In my upcoming webinar, I will be trying to find the connection between the topic of culture and rewarding learning experiences. In addition to addressing the questions raised in this article, I will be showing some practical classroom ideas for approaching the topic of culture with teenage students.

Culture is there to be exploited, and our students are the ones who can benefit. Hopefully, they will not only learn something about various parts of the world, but will also gain fresh insights into their own culture and new perspectives on who they are, what they value, and what they aspire to.

To find out more about teaching culture in English classes, register for Ed’s webinar on 28th or 30th May.

 


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#EFLproblems – Facing your technology fears

Close-up of frightened man with dramatic lightingWe’re helping to solve your EFL teaching problems by answering your questions every two weeks. This week, Stacey Hughes addresses a common fear: using technology in English language classes.

At the recent IATEFL conference in Harrogate, I spoke with many teachers who are still on the fence about using technology in their classes, and it is this EFL problem I would like to address in this blog.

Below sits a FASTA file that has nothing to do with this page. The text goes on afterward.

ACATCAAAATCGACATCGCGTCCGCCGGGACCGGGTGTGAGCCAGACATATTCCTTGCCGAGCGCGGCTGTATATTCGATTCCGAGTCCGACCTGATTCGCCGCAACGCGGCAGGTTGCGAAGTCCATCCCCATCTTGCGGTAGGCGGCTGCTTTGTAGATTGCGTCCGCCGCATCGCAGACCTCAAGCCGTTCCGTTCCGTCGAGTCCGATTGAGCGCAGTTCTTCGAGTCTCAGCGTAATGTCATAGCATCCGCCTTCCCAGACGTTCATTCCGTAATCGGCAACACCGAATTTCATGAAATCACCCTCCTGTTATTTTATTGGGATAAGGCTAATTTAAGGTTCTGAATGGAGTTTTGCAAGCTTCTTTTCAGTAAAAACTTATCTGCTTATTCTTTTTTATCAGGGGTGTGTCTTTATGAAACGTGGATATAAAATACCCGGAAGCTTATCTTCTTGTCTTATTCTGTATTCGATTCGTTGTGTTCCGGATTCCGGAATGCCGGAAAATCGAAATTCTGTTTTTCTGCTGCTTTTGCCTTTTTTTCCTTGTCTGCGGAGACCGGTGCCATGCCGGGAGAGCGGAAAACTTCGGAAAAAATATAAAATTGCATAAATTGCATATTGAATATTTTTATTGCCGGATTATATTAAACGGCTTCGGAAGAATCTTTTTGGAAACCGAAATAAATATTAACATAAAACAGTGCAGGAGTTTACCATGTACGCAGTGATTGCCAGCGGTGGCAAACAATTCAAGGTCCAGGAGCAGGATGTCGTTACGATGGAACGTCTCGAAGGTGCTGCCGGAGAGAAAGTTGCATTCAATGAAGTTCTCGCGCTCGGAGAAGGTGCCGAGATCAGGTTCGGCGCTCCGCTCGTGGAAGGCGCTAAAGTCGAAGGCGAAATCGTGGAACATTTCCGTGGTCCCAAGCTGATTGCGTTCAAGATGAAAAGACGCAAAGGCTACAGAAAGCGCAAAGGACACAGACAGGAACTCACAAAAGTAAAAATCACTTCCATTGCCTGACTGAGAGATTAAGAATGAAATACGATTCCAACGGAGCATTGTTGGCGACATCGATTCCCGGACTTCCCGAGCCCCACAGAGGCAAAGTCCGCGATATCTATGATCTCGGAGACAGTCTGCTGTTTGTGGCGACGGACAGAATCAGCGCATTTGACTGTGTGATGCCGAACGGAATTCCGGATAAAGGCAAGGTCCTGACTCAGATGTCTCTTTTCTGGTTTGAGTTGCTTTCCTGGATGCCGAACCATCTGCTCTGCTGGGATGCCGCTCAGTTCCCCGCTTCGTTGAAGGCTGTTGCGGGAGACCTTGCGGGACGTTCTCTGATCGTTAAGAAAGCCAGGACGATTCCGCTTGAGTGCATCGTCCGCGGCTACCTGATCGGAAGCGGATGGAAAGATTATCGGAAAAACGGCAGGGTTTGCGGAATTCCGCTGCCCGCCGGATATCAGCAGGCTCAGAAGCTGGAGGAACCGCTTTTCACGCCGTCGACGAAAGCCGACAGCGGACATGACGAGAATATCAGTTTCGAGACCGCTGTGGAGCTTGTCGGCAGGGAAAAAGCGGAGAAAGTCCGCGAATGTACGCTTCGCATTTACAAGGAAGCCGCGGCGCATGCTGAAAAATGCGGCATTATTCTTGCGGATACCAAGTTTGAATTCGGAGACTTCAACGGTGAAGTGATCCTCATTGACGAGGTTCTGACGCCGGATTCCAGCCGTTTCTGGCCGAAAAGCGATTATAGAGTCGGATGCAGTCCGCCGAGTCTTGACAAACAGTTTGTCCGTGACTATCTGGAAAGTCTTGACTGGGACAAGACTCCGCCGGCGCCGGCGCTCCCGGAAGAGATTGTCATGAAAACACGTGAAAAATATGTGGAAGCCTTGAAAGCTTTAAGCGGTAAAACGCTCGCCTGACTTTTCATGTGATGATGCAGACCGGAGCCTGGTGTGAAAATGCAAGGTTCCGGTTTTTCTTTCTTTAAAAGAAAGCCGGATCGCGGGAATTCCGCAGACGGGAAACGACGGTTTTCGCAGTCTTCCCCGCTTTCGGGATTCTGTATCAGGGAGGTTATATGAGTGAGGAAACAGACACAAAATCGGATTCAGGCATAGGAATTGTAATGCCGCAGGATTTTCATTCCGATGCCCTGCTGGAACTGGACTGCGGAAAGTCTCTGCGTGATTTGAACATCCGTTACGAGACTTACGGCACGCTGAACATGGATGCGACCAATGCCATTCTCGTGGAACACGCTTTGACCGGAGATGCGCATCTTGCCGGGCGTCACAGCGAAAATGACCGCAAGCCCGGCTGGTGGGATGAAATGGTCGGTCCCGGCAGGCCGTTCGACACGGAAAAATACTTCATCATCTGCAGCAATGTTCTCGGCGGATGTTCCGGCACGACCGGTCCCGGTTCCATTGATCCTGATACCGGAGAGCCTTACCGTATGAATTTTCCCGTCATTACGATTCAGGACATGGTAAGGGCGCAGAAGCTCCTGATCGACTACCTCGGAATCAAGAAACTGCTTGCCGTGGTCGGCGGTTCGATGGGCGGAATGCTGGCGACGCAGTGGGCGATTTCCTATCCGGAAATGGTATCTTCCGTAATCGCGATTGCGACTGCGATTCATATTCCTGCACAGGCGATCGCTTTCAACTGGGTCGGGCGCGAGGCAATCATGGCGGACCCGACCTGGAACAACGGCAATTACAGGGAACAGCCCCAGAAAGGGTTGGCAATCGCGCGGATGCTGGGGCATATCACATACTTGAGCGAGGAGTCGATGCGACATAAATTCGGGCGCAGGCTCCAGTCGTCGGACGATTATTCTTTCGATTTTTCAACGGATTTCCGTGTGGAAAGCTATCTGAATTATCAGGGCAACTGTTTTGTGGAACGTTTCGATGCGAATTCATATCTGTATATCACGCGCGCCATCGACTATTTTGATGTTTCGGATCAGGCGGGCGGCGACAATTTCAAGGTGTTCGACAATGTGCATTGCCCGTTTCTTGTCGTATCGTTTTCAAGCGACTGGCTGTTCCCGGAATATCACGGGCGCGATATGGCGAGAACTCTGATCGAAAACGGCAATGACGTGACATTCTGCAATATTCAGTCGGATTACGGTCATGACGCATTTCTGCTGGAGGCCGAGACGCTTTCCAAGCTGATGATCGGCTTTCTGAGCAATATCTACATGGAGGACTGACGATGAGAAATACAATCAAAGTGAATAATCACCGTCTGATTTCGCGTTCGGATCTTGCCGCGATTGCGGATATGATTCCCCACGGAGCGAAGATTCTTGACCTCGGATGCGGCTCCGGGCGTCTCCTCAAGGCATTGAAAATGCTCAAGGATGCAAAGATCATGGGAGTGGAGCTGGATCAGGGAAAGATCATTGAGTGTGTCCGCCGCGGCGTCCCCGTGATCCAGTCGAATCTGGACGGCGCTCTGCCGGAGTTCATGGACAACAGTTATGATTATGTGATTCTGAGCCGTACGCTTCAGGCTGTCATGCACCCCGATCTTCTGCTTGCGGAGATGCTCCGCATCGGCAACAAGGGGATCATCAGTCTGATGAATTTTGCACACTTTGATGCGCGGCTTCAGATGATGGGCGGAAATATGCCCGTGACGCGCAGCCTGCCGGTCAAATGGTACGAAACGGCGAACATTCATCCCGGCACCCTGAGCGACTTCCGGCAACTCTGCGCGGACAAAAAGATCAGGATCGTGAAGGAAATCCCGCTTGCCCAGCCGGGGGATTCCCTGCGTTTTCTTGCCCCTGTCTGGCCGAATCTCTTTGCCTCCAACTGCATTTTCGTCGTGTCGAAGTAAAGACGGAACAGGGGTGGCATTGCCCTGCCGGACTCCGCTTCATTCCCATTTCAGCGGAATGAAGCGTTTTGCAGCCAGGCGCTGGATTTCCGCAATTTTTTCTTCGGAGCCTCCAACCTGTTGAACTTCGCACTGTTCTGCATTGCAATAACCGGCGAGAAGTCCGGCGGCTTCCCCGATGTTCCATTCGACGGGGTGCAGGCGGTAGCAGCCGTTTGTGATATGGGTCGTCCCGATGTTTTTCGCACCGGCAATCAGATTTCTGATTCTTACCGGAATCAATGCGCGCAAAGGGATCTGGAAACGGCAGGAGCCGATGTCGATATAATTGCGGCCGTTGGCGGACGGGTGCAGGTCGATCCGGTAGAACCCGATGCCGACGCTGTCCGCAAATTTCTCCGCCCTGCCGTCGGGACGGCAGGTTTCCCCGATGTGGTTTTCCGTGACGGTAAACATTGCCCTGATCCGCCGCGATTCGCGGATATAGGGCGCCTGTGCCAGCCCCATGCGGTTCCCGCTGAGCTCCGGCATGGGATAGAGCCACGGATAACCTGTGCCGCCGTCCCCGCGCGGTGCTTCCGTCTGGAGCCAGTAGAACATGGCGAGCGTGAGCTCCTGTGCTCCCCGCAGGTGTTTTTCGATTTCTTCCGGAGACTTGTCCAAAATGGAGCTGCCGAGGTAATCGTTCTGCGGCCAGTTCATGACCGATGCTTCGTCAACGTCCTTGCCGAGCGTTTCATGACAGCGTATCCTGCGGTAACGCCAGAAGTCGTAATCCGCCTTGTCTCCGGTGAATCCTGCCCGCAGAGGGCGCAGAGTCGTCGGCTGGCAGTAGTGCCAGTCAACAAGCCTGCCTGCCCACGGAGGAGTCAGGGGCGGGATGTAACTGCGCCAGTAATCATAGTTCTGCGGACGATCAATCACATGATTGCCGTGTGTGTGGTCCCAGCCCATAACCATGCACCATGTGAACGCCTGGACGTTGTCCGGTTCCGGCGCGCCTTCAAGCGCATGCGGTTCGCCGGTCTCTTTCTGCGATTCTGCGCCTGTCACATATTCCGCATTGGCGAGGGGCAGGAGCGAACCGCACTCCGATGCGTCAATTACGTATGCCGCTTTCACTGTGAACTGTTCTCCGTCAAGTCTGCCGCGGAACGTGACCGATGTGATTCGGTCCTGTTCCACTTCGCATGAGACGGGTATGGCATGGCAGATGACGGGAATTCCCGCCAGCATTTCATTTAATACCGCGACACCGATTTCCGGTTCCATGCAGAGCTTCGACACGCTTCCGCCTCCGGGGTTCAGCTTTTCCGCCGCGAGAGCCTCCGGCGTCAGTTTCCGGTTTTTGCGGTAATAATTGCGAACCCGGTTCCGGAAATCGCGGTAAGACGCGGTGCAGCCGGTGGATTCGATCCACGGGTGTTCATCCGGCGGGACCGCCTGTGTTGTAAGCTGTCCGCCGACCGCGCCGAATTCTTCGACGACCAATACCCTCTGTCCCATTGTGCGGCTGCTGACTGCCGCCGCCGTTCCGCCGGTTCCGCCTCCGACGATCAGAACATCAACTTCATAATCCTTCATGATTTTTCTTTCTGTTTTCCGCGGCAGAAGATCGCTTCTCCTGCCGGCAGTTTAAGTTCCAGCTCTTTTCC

For some experienced teachers, technology was seen as a gimmick. They couldn’t see any benefit technology could offer because the tried and tested activities they use had already proven successful. Other teachers I spoke with were nervous about the technology itself. Faced with the onslaught of apps, digital products and a host of crusading digital zealots, they retreated to the comfortable safety of books, pen and paper. For them, it was all too much too fast and they were overwhelmed.

I’d like to address the first of the two issues raised above before looking at ways teachers can ease into using technology.

Is technology a gimmick? It certainly can be, especially when it is used without thinking about how its use can enhance the pedagogical aim. There are many arguments for using technology: it is part of everyday life for many students, so it is natural to include it in lessons; it can make administrative tasks less time-consuming, freeing up class time or a teacher’s out-of-class work time; it renders some activities more motivating; it can put students in charge of their own learning; it provides access to information that wouldn’t be available otherwise; it allows students to practice and get feedback on language use… the list goes on. In essence, whether or not technology is a gimmick rests in the way it is used and for what purpose.